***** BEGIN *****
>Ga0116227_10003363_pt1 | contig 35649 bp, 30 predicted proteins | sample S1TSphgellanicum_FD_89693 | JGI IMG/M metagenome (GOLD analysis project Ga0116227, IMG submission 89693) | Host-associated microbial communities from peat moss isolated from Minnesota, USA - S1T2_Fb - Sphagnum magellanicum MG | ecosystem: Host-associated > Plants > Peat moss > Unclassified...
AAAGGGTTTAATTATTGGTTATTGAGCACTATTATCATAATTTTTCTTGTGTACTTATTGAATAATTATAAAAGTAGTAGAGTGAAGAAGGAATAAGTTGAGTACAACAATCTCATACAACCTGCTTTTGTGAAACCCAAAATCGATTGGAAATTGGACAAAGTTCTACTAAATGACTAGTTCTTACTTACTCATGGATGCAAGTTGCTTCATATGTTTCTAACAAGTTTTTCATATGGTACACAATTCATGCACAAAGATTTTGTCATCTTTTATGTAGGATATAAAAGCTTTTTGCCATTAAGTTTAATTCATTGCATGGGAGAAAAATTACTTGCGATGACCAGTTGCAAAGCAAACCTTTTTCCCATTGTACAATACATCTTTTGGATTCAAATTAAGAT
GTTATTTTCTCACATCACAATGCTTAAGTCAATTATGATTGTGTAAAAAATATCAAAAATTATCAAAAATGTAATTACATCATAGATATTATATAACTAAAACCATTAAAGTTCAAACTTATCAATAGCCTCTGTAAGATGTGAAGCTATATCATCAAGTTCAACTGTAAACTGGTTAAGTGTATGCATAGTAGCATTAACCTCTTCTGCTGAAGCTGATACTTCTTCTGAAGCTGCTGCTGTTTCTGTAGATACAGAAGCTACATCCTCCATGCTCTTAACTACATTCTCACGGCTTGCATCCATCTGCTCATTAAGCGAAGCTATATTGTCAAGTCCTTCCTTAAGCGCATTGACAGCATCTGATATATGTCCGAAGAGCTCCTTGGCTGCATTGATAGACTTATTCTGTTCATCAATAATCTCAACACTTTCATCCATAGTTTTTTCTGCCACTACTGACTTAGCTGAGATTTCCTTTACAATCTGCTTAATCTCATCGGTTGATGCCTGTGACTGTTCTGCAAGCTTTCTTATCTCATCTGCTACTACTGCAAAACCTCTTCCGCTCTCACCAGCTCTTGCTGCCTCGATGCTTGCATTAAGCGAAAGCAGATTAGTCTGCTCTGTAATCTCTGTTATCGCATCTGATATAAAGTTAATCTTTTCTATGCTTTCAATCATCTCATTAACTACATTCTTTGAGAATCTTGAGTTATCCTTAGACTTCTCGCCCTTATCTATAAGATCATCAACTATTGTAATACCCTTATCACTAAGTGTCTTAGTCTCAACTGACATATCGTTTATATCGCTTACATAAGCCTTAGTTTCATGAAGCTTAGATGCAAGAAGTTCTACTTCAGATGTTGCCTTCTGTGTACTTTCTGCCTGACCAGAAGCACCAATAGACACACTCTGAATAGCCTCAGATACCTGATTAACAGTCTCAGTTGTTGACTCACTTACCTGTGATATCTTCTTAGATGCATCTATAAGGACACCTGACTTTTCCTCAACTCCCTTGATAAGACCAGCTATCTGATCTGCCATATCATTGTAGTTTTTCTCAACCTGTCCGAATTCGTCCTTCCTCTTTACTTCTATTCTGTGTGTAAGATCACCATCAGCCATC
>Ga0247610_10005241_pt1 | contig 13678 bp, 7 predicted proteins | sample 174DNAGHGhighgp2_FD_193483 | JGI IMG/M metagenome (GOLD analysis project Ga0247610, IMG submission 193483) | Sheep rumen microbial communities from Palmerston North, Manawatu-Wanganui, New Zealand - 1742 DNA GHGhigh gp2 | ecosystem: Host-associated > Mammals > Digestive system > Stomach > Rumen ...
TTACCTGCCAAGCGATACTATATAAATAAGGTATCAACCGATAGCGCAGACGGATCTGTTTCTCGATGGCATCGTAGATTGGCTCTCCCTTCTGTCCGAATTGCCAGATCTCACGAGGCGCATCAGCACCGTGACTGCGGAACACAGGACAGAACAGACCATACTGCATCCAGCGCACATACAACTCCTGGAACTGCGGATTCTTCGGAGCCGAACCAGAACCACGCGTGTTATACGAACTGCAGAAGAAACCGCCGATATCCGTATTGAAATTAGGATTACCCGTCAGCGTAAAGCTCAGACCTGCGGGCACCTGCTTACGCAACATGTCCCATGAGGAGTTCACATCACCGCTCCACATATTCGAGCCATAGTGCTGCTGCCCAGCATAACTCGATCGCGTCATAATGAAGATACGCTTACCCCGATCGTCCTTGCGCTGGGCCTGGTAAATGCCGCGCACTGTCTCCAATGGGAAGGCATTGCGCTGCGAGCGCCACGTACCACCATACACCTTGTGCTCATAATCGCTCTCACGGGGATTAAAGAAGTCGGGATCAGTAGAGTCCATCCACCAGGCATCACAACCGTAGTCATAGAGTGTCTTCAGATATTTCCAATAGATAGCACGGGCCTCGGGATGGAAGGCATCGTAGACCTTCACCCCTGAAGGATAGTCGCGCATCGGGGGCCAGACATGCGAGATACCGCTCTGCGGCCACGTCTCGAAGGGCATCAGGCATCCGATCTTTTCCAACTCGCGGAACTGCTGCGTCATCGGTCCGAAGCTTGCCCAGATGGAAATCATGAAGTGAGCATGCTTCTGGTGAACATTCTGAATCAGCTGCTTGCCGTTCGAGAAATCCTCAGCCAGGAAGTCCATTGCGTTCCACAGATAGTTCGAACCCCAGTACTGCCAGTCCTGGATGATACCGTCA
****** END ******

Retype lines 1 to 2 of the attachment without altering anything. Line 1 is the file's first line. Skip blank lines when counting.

>Ga0116227_10003363_pt1 | contig 35649 bp, 30 predicted proteins | sample S1TSphgellanicum_FD_89693 | JGI IMG/M metagenome (GOLD analysis project Ga0116227, IMG submission 89693) | Host-associated microbial communities from peat moss isolated from Minnesota, USA - S1T2_Fb - Sphagnum magellanicum MG | ecosystem: Host-associated > Plants > Peat moss > Unclassified...
AAAGGGTTTAATTATTGGTTATTGAGCACTATTATCATAATTTTTCTTGTGTACTTATTGAATAATTATAAAAGTAGTAGAGTGAAGAAGGAATAAGTTGAGTACAACAATCTCATACAACCTGCTTTTGTGAAACCCAAAATCGATTGGAAATTGGACAAAGTTCTACTAAATGACTAGTTCTTACTTACTCATGGATGCAAGTTGCTTCATATGTTTCTAACAAGTTTTTCATATGGTACACAATTCATGCACAAAGATTTTGTCATCTTTTATGTAGGATATAAAAGCTTTTTGCCATTAAGTTTAATTCATTGCATGGGAGAAAAATTACTTGCGATGACCAGTTGCAAAGCAAACCTTTTTCCCATTGTACAATACATCTTTTGGATTCAAATTAAGAT